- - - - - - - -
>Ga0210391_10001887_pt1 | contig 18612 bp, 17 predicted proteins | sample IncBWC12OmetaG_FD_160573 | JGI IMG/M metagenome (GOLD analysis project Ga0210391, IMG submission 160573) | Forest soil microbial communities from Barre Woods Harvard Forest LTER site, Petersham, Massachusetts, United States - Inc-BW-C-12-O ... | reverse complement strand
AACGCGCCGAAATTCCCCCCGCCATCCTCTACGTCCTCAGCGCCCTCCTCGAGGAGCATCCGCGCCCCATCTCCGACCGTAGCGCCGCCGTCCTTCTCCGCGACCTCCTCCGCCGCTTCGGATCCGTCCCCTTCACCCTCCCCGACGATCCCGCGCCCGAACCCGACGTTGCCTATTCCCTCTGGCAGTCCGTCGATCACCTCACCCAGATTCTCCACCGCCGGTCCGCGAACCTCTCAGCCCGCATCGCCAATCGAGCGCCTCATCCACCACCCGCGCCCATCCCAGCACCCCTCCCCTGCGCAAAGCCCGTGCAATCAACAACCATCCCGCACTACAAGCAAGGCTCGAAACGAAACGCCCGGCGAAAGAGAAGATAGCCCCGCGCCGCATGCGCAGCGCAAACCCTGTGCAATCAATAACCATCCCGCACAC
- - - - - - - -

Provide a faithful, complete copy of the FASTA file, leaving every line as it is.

>Ga0210391_10001887_pt1 | contig 18612 bp, 17 predicted proteins | sample IncBWC12OmetaG_FD_160573 | JGI IMG/M metagenome (GOLD analysis project Ga0210391, IMG submission 160573) | Forest soil microbial communities from Barre Woods Harvard Forest LTER site, Petersham, Massachusetts, United States - Inc-BW-C-12-O ... | reverse complement strand
AACGCGCCGAAATTCCCCCCGCCATCCTCTACGTCCTCAGCGCCCTCCTCGAGGAGCATCCGCGCCCCATCTCCGACCGTAGCGCCGCCGTCCTTCTCCGCGACCTCCTCCGCCGCTTCGGATCCGTCCCCTTCACCCTCCCCGACGATCCCGCGCCCGAACCCGACGTTGCCTATTCCCTCTGGCAGTCCGTCGATCACCTCACCCAGATTCTCCACCGCCGGTCCGCGAACCTCTCAGCCCGCATCGCCAATCGAGCGCCTCATCCACCACCCGCGCCCATCCCAGCACCCCTCCCCTGCGCAAAGCCCGTGCAATCAACAACCATCCCGCACTACAAGCAAGGCTCGAAACGAAACGCCCGGCGAAAGAGAAGATAGCCCCGCGCCGCATGCGCAGCGCAAACCCTGTGCAATCAATAACCATCCCGCACAC